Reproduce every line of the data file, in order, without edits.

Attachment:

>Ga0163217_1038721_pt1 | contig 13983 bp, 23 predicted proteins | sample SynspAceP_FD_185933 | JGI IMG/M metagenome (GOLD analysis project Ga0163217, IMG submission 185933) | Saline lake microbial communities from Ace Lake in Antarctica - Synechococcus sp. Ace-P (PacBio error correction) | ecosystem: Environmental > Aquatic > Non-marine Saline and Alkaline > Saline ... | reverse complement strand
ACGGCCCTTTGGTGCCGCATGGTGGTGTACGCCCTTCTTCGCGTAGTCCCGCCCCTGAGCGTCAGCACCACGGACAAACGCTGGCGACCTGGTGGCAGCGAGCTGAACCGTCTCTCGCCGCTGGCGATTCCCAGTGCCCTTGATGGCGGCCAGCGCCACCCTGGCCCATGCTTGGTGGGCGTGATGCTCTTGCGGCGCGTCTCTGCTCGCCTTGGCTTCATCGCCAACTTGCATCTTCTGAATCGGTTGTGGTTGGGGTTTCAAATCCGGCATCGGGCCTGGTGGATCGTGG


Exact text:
>Ga0163217_1038721_pt1 | contig 13983 bp, 23 predicted proteins | sample SynspAceP_FD_185933 | JGI IMG/M metagenome (GOLD analysis project Ga0163217, IMG submission 185933) | Saline lake microbial communities from Ace Lake in Antarctica - Synechococcus sp. Ace-P (PacBio error correction) | ecosystem: Environmental > Aquatic > Non-marine Saline and Alkaline > Saline ... | reverse complement strand
ACGGCCCTTTGGTGCCGCATGGTGGTGTACGCCCTTCTTCGCGTAGTCCCGCCCCTGAGCGTCAGCACCACGGACAAACGCTGGCGACCTGGTGGCAGCGAGCTGAACCGTCTCTCGCCGCTGGCGATTCCCAGTGCCCTTGATGGCGGCCAGCGCCACCCTGGCCCATGCTTGGTGGGCGTGATGCTCTTGCGGCGCGTCTCTGCTCGCCTTGGCTTCATCGCCAACTTGCATCTTCTGAATCGGTTGTGGTTGGGGTTTCAAATCCGGCATCGGGCCTGGTGGATCGTGG